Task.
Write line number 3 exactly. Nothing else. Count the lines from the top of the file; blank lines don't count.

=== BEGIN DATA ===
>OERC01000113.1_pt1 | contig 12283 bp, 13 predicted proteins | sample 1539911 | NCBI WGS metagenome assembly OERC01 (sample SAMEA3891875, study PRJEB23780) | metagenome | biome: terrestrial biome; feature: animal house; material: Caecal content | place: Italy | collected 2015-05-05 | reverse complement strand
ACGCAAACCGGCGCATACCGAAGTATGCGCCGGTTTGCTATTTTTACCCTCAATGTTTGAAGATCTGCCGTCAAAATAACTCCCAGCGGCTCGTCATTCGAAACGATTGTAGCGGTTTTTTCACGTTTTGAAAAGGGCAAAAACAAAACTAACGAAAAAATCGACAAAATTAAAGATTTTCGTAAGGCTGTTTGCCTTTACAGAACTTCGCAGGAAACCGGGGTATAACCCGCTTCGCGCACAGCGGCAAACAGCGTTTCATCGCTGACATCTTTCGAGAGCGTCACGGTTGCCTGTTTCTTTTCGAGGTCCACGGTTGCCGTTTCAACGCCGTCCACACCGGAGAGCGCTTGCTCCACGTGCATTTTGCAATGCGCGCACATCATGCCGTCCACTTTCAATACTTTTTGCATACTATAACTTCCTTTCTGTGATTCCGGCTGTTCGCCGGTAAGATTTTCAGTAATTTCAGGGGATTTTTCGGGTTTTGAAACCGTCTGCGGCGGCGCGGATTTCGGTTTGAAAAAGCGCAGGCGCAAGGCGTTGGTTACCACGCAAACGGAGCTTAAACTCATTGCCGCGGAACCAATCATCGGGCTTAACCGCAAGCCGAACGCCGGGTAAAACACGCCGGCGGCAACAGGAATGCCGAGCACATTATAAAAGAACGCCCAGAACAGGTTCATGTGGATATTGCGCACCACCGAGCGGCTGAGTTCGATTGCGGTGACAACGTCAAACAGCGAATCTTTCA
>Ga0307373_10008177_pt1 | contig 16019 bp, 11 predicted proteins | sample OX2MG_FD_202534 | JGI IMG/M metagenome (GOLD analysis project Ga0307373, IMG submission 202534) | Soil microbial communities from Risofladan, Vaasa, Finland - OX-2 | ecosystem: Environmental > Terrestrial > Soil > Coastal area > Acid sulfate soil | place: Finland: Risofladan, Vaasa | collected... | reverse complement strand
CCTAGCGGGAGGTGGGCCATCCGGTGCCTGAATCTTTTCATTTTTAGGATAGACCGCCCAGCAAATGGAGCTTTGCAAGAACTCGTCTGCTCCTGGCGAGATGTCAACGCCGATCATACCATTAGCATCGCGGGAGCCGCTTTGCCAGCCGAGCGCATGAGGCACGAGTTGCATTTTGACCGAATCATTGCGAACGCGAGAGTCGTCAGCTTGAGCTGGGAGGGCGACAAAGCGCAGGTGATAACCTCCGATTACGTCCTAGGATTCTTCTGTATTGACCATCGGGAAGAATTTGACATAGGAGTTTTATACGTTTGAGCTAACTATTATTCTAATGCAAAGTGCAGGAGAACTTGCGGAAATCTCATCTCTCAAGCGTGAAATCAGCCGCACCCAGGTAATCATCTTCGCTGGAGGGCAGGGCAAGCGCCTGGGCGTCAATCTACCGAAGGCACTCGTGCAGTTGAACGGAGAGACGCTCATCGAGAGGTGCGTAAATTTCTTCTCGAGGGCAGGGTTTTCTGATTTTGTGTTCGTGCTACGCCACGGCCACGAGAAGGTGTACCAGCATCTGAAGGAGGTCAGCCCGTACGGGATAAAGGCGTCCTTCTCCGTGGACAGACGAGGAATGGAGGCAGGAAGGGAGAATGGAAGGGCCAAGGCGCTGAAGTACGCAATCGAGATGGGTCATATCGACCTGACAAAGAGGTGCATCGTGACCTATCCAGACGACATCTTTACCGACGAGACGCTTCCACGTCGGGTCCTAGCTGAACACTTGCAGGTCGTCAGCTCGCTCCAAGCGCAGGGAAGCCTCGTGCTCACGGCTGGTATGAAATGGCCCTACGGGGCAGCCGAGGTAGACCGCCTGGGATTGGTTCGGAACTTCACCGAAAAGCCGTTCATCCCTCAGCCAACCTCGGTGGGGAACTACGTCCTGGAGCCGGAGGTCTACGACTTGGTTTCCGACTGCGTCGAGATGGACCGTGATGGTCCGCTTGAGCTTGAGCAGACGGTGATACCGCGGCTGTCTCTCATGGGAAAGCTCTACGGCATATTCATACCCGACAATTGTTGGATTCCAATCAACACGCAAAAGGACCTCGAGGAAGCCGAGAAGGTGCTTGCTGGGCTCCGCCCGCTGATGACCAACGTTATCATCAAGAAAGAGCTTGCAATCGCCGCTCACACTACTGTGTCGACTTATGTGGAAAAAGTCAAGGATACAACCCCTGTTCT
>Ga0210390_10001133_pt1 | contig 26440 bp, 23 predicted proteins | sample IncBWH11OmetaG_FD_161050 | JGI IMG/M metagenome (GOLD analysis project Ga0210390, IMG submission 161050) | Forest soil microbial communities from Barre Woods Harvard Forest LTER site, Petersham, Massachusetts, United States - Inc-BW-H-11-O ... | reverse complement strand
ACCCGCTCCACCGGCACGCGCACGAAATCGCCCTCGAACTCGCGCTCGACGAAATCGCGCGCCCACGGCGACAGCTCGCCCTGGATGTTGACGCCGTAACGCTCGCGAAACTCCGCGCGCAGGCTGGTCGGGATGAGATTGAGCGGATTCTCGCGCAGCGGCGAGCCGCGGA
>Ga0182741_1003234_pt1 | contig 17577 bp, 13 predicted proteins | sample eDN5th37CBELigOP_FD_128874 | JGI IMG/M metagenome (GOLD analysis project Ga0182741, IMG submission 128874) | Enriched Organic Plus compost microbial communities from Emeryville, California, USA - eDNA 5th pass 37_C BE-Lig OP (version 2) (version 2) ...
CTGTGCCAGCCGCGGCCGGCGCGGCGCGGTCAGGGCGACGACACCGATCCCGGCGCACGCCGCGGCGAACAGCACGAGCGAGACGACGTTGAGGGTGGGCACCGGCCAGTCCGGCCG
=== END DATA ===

>Ga0307373_10008177_pt1 | contig 16019 bp, 11 predicted proteins | sample OX2MG_FD_202534 | JGI IMG/M metagenome (GOLD analysis project Ga0307373, IMG submission 202534) | Soil microbial communities from Risofladan, Vaasa, Finland - OX-2 | ecosystem: Environmental > Terrestrial > Soil > Coastal area > Acid sulfate soil | place: Finland: Risofladan, Vaasa | collected... | reverse complement strand